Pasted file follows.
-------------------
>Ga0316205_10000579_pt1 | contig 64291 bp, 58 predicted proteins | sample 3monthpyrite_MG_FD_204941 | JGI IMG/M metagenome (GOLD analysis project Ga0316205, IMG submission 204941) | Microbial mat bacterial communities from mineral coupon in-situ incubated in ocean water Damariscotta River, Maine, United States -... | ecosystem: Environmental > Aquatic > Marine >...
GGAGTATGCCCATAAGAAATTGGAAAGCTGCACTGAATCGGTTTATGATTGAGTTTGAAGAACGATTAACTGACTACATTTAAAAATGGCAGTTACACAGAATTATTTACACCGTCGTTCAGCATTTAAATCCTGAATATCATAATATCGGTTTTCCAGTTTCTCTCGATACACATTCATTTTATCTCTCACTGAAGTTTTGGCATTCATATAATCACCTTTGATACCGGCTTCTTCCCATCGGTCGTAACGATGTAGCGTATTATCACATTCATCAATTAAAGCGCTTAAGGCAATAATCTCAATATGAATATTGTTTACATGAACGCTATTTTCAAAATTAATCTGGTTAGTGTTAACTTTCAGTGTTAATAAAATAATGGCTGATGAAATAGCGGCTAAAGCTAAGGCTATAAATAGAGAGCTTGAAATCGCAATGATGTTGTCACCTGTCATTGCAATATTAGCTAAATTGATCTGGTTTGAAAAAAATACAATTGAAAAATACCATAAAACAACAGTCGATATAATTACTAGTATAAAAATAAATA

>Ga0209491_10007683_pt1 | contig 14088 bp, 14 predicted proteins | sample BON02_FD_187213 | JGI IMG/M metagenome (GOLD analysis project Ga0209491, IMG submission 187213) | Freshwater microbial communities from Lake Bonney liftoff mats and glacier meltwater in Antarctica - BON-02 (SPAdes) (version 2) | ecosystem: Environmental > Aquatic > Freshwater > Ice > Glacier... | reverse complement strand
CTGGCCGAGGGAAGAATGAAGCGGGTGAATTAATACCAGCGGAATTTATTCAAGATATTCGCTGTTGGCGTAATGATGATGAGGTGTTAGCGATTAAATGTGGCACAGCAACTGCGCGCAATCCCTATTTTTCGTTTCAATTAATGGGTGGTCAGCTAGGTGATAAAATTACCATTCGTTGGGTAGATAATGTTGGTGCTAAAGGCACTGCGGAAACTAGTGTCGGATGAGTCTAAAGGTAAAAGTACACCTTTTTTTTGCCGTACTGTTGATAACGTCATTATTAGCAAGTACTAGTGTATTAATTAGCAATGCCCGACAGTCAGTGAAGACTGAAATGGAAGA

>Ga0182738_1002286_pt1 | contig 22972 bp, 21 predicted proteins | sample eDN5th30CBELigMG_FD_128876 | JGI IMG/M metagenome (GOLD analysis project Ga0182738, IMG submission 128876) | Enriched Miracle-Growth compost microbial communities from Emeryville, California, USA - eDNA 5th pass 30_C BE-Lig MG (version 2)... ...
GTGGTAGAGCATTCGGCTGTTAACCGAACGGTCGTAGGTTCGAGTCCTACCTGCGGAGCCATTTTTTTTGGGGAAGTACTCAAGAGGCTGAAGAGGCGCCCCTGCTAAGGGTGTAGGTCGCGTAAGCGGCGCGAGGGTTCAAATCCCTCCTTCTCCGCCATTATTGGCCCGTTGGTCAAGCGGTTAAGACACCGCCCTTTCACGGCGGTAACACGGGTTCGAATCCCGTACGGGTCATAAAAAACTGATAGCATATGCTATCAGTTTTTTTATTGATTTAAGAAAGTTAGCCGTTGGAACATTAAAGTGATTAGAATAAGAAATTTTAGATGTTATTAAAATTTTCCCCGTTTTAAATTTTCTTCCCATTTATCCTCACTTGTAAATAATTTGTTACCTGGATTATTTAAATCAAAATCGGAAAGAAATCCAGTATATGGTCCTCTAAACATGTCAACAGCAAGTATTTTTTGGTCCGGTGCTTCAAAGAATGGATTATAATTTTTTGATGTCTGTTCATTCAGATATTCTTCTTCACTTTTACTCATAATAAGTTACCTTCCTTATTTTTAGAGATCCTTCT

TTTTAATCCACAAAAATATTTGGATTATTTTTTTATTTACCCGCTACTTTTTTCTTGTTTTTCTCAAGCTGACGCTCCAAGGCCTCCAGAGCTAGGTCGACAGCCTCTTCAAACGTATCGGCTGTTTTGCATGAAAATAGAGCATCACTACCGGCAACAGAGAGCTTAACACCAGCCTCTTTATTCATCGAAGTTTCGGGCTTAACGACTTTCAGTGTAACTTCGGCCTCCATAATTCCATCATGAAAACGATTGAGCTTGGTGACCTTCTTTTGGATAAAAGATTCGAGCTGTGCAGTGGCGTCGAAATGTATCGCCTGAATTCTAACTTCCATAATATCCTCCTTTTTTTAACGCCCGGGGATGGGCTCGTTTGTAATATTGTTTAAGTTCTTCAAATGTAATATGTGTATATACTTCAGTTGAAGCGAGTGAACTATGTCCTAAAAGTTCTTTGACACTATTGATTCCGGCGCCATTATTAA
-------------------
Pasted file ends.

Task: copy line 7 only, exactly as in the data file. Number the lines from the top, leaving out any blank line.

TTTTAATCCACAAAAATATTTGGATTATTTTTTTATTTACCCGCTACTTTTTTCTTGTTTTTCTCAAGCTGACGCTCCAAGGCCTCCAGAGCTAGGTCGACAGCCTCTTCAAACGTATCGGCTGTTTTGCATGAAAATAGAGCATCACTACCGGCAACAGAGAGCTTAACACCAGCCTCTTTATTCATCGAAGTTTCGGGCTTAACGACTTTCAGTGTAACTTCGGCCTCCATAATTCCATCATGAAAACGATTGAGCTTGGTGACCTTCTTTTGGATAAAAGATTCGAGCTGTGCAGTGGCGTCGAAATGTATCGCCTGAATTCTAACTTCCATAATATCCTCCTTTTTTTAACGCCCGGGGATGGGCTCGTTTGTAATATTGTTTAAGTTCTTCAAATGTAATATGTGTATATACTTCAGTTGAAGCGAGTGAACTATGTCCTAAAAGTTCTTTGACACTATTGATTCCGGCGCCATTATTAA